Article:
When she confronted me on the issue of her cheating on me, the BPD talk came soon after. She admitted she needed help and this was not going to just "get resolved" with regular-old marriage counseling. Turns out she had BPD therapy several years ago while she was still in the Navy. She got out of it halfway through and regressed pretty quickly......apparently. I did push very hard for her to go to therapy because as I made it clear to her, I will not stay if we aren't ACTING towards a positive goal for us. It is stupid of me to think that she will resolve a conflict she admits no power to control on her own. I am a drug addict and an alcoholic and I know......NO ONE does it on their own, nobody. So yes, I pushed for ACTION, because no amount of talking was doing the job for me or her. She is highly intelligent, as I believe most people with BPD are, so she knew she needed help, although rarely admitted it or believed it for that matter. We spent days talking about whether or not she "really had BPD, or if it was just something else". I didn't necessarily believe it myself, I just know that doing something is better than doing nothing....and therapy of any sort that helps you figure out who you are and what you want in life is a positive direction for anyone, whatever form that therapy comes in. I also know this, when a person is ready to change themselves or their life, they will not let anything in this world stop them from achieving that goal. This is our lives and we have to live it the best way we can, that includes doing everything in our power to find out who we are so we can live the best way we possibly can. Good question Lori, and thank you for all your kind words.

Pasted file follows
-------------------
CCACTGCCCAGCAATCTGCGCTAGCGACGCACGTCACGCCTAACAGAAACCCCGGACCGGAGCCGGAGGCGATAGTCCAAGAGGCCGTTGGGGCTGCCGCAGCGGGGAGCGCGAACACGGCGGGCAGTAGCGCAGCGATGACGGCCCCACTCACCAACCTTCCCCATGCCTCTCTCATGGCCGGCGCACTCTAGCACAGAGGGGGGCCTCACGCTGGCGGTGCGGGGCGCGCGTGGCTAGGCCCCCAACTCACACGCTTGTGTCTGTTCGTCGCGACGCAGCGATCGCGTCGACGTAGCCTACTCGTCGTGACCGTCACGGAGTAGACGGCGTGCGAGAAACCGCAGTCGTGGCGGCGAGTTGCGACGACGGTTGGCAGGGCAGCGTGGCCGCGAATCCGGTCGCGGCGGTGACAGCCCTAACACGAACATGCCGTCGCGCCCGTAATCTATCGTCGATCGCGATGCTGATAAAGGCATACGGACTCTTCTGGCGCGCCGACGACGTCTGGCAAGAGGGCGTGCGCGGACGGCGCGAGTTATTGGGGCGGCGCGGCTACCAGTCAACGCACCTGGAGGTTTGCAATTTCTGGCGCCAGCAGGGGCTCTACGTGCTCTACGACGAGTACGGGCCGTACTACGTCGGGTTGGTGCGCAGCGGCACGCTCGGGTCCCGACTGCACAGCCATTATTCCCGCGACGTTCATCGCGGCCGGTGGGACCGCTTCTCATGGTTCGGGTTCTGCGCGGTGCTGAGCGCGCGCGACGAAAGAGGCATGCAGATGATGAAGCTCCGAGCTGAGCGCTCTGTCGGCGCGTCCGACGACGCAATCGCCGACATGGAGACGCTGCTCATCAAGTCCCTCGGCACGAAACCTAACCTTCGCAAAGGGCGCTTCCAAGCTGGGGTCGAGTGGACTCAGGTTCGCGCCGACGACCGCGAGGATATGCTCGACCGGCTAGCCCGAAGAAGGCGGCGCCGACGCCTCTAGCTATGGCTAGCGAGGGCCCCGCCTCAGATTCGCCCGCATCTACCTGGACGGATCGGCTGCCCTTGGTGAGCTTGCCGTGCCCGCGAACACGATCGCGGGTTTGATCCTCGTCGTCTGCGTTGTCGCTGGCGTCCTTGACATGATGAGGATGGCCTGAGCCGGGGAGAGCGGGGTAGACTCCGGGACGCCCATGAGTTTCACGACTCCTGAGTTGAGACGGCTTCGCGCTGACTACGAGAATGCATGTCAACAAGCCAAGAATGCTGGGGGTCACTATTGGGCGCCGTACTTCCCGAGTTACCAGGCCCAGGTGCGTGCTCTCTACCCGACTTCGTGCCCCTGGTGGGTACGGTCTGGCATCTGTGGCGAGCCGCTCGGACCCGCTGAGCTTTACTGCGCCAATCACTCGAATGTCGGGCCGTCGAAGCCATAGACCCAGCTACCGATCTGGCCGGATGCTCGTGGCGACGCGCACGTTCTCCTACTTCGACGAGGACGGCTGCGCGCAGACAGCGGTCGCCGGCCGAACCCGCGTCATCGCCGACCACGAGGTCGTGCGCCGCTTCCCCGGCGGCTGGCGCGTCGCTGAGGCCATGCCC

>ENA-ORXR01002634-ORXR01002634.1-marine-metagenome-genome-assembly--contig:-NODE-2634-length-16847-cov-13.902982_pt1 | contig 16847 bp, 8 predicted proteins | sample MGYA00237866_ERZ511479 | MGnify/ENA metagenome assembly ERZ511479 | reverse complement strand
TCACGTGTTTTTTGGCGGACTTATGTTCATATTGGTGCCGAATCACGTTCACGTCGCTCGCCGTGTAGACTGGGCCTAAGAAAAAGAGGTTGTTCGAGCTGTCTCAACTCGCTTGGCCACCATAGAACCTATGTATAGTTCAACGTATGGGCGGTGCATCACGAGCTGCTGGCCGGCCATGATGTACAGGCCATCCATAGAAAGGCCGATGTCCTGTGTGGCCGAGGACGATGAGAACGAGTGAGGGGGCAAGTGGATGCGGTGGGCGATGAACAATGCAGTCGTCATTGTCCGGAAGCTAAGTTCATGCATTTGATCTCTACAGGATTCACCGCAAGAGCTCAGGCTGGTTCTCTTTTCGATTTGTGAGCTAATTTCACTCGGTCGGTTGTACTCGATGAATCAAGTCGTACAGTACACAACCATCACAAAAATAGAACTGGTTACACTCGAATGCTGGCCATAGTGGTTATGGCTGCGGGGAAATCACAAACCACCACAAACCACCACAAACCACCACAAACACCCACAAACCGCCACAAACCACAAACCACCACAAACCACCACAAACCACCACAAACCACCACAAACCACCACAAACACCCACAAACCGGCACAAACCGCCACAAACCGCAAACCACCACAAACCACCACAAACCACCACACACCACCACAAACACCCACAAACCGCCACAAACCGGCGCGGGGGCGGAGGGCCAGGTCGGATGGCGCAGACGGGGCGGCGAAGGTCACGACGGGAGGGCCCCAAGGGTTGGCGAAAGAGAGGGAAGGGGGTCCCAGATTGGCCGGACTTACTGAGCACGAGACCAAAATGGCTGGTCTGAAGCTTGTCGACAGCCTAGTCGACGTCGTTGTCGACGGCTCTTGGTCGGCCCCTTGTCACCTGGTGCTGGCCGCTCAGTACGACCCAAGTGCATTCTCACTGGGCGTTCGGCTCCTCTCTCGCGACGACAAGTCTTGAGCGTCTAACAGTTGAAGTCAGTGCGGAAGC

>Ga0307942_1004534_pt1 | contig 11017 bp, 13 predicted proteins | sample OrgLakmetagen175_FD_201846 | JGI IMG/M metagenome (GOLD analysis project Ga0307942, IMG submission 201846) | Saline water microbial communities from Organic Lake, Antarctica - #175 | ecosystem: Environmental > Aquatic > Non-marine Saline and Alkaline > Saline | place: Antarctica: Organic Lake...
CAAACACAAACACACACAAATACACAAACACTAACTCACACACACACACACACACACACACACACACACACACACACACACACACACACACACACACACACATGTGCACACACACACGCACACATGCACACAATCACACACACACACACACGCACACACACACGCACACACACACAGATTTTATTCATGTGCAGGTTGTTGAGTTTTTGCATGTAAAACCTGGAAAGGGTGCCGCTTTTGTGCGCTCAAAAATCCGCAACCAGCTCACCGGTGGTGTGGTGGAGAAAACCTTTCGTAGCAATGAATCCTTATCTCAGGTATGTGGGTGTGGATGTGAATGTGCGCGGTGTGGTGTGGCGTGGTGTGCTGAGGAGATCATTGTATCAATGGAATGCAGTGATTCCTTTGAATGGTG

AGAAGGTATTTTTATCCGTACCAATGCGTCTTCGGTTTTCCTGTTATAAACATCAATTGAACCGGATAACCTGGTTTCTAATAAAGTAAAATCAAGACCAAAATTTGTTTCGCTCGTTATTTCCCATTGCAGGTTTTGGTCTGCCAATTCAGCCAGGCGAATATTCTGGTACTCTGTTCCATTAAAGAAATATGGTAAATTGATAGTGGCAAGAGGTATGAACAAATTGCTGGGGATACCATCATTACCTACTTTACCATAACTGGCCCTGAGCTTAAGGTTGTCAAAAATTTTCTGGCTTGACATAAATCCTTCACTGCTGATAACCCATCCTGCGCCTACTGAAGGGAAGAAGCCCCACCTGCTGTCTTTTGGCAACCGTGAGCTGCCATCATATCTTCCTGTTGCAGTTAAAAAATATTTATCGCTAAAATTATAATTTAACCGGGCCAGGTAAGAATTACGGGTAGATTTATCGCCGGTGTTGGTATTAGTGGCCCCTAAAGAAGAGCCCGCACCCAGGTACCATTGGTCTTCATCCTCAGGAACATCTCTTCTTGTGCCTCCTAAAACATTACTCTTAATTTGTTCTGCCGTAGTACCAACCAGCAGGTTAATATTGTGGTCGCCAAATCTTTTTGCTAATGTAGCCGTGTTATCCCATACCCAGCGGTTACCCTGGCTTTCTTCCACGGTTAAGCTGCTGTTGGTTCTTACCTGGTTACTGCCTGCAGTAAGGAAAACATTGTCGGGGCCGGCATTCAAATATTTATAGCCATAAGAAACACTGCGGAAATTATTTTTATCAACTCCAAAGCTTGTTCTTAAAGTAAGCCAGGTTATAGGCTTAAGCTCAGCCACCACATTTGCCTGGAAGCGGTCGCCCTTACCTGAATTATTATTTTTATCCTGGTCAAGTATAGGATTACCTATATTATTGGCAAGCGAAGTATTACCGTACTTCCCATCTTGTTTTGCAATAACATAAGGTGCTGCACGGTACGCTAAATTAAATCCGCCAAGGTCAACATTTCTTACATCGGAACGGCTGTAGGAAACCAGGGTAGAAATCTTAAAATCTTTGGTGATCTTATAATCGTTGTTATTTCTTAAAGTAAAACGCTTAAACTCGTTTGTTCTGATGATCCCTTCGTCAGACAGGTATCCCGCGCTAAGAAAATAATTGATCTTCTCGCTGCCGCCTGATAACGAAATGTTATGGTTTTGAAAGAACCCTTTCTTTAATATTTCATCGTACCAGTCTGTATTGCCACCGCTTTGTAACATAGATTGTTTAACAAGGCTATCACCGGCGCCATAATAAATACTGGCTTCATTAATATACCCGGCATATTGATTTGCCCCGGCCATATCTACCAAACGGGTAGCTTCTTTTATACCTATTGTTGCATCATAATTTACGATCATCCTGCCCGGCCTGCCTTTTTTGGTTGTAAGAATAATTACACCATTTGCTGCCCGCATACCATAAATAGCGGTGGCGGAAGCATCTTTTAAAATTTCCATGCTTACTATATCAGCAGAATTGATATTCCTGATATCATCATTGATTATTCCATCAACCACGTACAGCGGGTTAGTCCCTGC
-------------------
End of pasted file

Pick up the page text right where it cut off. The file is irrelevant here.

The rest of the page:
Thank you so much for telling your story, Nakita. I appreciate your honesty and your strength. Of course your story is helping, every bit helps when it comes to helping people. From what I have learned, you are quite right, BPD is much like alcohol or drug addiction in that it is a lifelong disease, no cures, no magic requires a totally different design for living to be in recovery. It is hard sometimes for me to hear of the hell that BPD'ers go through, the confusion, the obsession, the pain, the web that gets woven around and around all the little pieces in your world....very difficult. I admire the strength that you and others have shown in taking the necessary steps to begin and practice a life of recovery. And thank you again for sharing YOUR story, Nakita.